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[ drew allen ] academic portfolio

contact information _drew allen 1777 williams st #301 denver, co 80206 t: 760.468.1401 e:

portfolio index 01 :: curriculum vitae resumé + project experiences 02 :: experimental playground [ year five ] design + build project for underprivelaged community | south tucson 03 :: digital newsstand [ year four ] proposed “object” that could improve the quality of urban life 04 :: southern arizona performance lab [ year four ] competition for innovative performing arts center | downtown tucson 05 :: stressed skin canteliever [ year three ] design, fabrication, + testing of structural principles 06 :: tucson children’s library [ year three ] infill project | downtown tucson 07 :: urban recharge [ year four ] abstract study of urban revitalization strategy | tucson, arizona 08 :: [ detroit ] center for the culinary arts [ year five ] senior thesis _ social + urban revitalization | detroit, michigan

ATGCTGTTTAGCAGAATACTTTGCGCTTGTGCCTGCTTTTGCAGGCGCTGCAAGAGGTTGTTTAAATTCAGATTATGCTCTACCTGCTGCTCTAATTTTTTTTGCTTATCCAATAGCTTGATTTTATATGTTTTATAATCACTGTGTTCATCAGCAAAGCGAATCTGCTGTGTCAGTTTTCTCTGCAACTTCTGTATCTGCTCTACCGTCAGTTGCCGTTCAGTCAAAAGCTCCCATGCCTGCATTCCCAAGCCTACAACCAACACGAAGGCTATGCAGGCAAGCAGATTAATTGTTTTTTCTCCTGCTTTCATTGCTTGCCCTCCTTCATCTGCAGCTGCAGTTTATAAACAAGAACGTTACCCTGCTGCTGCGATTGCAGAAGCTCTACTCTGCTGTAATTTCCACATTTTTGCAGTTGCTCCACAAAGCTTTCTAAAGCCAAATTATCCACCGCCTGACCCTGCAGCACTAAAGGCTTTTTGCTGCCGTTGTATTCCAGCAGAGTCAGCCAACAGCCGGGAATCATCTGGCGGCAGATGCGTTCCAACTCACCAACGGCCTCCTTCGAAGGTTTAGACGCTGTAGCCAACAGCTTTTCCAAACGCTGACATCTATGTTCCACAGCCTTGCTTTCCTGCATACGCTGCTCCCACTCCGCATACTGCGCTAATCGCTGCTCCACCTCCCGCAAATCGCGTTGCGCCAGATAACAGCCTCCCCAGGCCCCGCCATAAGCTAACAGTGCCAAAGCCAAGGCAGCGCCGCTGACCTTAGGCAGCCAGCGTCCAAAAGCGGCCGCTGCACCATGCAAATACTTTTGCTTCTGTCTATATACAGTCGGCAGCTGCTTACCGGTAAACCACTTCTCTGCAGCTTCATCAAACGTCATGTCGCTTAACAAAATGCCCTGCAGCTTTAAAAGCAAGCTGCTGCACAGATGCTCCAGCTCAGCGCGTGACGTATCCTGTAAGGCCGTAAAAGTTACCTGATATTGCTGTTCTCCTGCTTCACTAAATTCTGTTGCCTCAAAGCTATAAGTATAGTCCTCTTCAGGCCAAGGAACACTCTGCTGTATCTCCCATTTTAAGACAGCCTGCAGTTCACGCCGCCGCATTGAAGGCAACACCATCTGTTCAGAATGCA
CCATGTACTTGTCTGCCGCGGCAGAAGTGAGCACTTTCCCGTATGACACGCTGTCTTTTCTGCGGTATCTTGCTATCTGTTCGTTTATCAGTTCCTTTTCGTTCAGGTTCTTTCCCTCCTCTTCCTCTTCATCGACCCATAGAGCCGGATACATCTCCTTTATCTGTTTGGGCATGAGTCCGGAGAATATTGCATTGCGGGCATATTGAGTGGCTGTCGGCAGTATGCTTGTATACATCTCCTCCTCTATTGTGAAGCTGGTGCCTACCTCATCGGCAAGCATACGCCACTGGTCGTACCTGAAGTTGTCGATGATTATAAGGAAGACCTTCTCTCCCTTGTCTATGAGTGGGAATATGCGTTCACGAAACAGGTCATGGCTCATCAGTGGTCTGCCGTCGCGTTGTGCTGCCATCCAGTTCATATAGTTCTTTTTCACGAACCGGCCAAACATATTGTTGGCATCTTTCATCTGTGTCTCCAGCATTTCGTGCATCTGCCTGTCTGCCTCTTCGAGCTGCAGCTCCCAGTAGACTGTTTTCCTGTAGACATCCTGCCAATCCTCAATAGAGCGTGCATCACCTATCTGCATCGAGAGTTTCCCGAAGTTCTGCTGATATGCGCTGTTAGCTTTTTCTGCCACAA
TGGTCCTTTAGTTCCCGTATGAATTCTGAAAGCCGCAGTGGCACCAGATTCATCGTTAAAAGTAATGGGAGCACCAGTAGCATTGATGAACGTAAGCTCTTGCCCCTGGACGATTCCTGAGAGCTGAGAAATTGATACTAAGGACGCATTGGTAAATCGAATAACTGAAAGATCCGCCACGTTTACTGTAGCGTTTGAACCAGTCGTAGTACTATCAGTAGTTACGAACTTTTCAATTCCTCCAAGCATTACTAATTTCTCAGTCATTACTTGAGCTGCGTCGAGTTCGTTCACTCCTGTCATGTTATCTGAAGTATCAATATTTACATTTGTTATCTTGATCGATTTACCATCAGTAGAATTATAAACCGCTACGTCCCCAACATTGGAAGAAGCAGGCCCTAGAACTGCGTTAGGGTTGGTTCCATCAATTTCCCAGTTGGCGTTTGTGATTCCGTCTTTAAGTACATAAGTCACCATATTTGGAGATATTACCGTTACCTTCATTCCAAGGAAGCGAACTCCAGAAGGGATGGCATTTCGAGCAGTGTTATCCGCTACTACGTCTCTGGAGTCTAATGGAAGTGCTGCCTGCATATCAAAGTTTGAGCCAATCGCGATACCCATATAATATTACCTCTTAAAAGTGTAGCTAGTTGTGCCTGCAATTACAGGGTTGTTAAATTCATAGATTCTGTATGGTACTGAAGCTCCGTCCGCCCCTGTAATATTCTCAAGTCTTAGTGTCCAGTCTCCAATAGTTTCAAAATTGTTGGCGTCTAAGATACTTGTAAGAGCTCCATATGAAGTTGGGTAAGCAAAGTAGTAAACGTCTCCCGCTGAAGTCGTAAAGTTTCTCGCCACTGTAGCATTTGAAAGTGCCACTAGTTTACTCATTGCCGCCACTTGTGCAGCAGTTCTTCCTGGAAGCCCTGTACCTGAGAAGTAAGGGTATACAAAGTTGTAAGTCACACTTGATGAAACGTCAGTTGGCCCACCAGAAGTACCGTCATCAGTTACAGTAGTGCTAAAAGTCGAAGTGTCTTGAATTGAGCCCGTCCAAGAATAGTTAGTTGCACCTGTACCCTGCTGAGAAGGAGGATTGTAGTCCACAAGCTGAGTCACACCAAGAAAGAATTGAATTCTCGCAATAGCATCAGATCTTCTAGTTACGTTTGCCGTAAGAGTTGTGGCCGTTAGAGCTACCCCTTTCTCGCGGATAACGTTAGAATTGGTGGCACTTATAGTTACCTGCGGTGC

background education


_bachelor’s of architecture degree _university of arizona class of 2012 honors _university of arizona dean’s list _spring 2008 _spring 2010 _fall 2011

professional _allen light industrial + custom homes [20022006] _focus :: tiling, framing, cabinetry, welding general work experience _jw marriott at starr pass [05.2009 - 06.2012] _home depot [06.2008 - 08.2008] _legoland california [05.2007 - 08.2007] _sourdough pizza co. [ 04.2006 - 08.2006]

software literacy _autocad architecture _rhinoceros 4.0 _vray _grasshopper _geco _revit architecture _adobe creative suite

_ecotect _sketchup _idx renderer _3ds max _maya _madcam _microsoft office